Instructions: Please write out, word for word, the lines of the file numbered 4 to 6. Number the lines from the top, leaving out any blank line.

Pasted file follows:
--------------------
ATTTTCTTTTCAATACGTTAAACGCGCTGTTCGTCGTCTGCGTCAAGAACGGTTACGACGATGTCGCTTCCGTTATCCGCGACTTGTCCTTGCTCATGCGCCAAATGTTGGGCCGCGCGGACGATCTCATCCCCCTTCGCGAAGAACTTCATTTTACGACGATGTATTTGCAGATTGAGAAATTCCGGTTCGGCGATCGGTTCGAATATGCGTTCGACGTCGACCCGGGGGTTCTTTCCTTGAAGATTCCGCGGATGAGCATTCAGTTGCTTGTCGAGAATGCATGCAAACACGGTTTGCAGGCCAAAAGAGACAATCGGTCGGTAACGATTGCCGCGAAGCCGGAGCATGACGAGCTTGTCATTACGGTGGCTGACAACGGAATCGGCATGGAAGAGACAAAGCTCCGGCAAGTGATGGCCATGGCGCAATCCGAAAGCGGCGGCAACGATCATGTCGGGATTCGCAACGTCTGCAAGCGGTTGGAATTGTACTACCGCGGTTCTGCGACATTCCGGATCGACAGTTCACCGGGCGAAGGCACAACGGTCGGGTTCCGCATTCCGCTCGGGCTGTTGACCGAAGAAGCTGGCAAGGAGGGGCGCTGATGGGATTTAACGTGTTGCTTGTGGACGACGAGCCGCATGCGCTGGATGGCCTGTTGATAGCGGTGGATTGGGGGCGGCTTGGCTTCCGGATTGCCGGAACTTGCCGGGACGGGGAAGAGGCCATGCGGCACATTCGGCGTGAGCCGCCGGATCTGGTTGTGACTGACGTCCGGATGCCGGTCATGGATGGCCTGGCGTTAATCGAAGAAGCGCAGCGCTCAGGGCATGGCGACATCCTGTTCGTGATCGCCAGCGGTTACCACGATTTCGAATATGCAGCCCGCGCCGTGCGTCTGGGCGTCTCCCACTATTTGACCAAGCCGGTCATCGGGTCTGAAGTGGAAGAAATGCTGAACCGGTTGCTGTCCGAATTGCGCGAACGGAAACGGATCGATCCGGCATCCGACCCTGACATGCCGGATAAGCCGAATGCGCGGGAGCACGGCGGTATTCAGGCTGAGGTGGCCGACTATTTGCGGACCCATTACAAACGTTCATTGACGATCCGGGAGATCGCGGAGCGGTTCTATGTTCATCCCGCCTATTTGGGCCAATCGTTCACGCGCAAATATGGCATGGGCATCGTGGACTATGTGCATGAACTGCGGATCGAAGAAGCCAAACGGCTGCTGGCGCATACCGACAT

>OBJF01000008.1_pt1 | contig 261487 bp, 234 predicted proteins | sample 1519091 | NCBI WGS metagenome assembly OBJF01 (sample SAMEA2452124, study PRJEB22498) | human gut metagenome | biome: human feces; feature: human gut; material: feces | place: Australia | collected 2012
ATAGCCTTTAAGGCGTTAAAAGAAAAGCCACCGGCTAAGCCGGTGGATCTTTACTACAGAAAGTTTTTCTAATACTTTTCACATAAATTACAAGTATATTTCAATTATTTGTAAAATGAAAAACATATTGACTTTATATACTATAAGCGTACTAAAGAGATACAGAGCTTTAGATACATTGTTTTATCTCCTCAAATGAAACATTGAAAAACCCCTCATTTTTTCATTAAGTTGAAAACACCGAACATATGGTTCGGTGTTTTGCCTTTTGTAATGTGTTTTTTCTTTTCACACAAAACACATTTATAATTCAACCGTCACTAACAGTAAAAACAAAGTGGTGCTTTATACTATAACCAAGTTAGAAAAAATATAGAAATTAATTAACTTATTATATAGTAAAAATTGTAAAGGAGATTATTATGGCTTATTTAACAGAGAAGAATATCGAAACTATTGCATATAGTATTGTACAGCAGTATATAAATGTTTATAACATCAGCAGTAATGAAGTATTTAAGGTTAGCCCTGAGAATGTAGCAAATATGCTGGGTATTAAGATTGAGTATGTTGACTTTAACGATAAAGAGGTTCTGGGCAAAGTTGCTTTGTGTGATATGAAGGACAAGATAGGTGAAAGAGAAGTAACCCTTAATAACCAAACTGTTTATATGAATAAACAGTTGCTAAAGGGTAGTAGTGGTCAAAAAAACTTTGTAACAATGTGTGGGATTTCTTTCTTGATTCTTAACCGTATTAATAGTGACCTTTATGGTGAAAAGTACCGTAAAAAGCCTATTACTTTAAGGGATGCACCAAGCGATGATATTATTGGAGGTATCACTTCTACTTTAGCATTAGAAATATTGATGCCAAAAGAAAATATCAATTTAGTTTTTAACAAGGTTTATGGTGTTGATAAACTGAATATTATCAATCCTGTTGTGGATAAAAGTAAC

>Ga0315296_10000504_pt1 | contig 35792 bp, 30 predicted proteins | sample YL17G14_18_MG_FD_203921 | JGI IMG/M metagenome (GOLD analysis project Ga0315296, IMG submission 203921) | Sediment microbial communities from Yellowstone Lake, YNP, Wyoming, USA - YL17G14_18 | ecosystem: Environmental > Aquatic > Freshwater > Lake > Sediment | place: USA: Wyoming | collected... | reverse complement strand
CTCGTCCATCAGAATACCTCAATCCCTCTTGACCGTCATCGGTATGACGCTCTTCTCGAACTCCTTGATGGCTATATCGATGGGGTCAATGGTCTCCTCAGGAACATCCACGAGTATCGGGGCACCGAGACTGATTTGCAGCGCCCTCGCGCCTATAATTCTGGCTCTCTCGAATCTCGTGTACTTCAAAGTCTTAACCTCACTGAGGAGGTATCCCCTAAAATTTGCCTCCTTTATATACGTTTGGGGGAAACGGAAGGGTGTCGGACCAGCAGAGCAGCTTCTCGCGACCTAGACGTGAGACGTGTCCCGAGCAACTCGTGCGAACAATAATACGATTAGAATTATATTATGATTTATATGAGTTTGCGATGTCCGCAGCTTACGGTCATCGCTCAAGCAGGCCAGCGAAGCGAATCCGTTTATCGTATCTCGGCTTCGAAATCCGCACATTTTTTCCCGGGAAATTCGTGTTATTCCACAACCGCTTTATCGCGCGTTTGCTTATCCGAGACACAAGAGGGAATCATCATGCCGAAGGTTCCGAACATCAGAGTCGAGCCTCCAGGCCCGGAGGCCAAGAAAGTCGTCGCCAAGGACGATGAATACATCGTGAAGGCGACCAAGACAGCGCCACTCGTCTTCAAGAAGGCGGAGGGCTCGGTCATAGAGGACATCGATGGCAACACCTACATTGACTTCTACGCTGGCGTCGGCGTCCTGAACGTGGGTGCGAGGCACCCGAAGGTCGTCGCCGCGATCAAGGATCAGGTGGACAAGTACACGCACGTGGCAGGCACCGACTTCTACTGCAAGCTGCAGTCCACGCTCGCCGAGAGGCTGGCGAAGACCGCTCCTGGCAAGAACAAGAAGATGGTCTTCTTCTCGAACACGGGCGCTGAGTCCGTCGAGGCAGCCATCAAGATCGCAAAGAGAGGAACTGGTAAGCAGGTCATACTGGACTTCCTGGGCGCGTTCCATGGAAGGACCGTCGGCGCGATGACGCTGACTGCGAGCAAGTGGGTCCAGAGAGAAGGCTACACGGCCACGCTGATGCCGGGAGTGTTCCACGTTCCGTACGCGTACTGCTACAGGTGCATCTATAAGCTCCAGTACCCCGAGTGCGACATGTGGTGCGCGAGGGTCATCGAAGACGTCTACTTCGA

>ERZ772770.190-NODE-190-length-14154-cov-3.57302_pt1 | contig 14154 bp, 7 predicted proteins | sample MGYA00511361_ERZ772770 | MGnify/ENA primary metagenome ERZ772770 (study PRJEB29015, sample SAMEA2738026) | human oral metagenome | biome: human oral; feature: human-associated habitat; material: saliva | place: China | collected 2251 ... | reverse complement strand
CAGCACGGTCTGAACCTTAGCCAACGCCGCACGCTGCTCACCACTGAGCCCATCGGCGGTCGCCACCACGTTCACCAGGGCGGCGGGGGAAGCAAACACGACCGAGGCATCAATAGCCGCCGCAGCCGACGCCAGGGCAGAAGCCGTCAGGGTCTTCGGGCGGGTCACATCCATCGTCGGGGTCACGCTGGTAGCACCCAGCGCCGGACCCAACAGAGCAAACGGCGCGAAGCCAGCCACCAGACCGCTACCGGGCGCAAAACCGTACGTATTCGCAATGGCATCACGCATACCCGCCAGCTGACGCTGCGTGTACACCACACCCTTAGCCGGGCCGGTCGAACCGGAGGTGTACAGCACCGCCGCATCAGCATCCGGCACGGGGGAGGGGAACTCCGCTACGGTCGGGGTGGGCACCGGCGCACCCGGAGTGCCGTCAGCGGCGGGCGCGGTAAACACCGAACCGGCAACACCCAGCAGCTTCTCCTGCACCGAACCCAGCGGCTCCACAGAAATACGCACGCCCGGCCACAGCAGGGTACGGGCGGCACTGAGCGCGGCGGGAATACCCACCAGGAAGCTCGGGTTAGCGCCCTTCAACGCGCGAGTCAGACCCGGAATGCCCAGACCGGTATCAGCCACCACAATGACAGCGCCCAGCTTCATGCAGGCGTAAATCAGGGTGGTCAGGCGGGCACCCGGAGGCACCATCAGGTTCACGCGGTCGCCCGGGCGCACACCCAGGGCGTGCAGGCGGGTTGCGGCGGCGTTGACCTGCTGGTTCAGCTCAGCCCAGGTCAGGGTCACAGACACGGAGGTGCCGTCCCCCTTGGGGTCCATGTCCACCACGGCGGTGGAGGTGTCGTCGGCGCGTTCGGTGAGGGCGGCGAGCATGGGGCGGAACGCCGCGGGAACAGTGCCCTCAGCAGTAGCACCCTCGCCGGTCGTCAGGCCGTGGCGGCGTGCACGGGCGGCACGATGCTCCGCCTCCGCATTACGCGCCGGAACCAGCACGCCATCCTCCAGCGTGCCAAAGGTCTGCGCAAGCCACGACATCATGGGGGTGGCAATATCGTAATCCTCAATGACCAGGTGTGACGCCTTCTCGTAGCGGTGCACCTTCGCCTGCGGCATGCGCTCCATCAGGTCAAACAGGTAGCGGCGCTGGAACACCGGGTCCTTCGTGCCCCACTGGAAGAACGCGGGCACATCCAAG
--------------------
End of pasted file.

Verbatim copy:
>Ga0315296_10000504_pt1 | contig 35792 bp, 30 predicted proteins | sample YL17G14_18_MG_FD_203921 | JGI IMG/M metagenome (GOLD analysis project Ga0315296, IMG submission 203921) | Sediment microbial communities from Yellowstone Lake, YNP, Wyoming, USA - YL17G14_18 | ecosystem: Environmental > Aquatic > Freshwater > Lake > Sediment | place: USA: Wyoming | collected... | reverse complement strand
CTCGTCCATCAGAATACCTCAATCCCTCTTGACCGTCATCGGTATGACGCTCTTCTCGAACTCCTTGATGGCTATATCGATGGGGTCAATGGTCTCCTCAGGAACATCCACGAGTATCGGGGCACCGAGACTGATTTGCAGCGCCCTCGCGCCTATAATTCTGGCTCTCTCGAATCTCGTGTACTTCAAAGTCTTAACCTCACTGAGGAGGTATCCCCTAAAATTTGCCTCCTTTATATACGTTTGGGGGAAACGGAAGGGTGTCGGACCAGCAGAGCAGCTTCTCGCGACCTAGACGTGAGACGTGTCCCGAGCAACTCGTGCGAACAATAATACGATTAGAATTATATTATGATTTATATGAGTTTGCGATGTCCGCAGCTTACGGTCATCGCTCAAGCAGGCCAGCGAAGCGAATCCGTTTATCGTATCTCGGCTTCGAAATCCGCACATTTTTTCCCGGGAAATTCGTGTTATTCCACAACCGCTTTATCGCGCGTTTGCTTATCCGAGACACAAGAGGGAATCATCATGCCGAAGGTTCCGAACATCAGAGTCGAGCCTCCAGGCCCGGAGGCCAAGAAAGTCGTCGCCAAGGACGATGAATACATCGTGAAGGCGACCAAGACAGCGCCACTCGTCTTCAAGAAGGCGGAGGGCTCGGTCATAGAGGACATCGATGGCAACACCTACATTGACTTCTACGCTGGCGTCGGCGTCCTGAACGTGGGTGCGAGGCACCCGAAGGTCGTCGCCGCGATCAAGGATCAGGTGGACAAGTACACGCACGTGGCAGGCACCGACTTCTACTGCAAGCTGCAGTCCACGCTCGCCGAGAGGCTGGCGAAGACCGCTCCTGGCAAGAACAAGAAGATGGTCTTCTTCTCGAACACGGGCGCTGAGTCCGTCGAGGCAGCCATCAAGATCGCAAAGAGAGGAACTGGTAAGCAGGTCATACTGGACTTCCTGGGCGCGTTCCATGGAAGGACCGTCGGCGCGATGACGCTGACTGCGAGCAAGTGGGTCCAGAGAGAAGGCTACACGGCCACGCTGATGCCGGGAGTGTTCCACGTTCCGTACGCGTACTGCTACAGGTGCATCTATAAGCTCCAGTACCCCGAGTGCGACATGTGGTGCGCGAGGGTCATCGAAGACGTCTACTTCGA

>ERZ772770.190-NODE-190-length-14154-cov-3.57302_pt1 | contig 14154 bp, 7 predicted proteins | sample MGYA00511361_ERZ772770 | MGnify/ENA primary metagenome ERZ772770 (study PRJEB29015, sample SAMEA2738026) | human oral metagenome | biome: human oral; feature: human-associated habitat; material: saliva | place: China | collected 2251 ... | reverse complement strand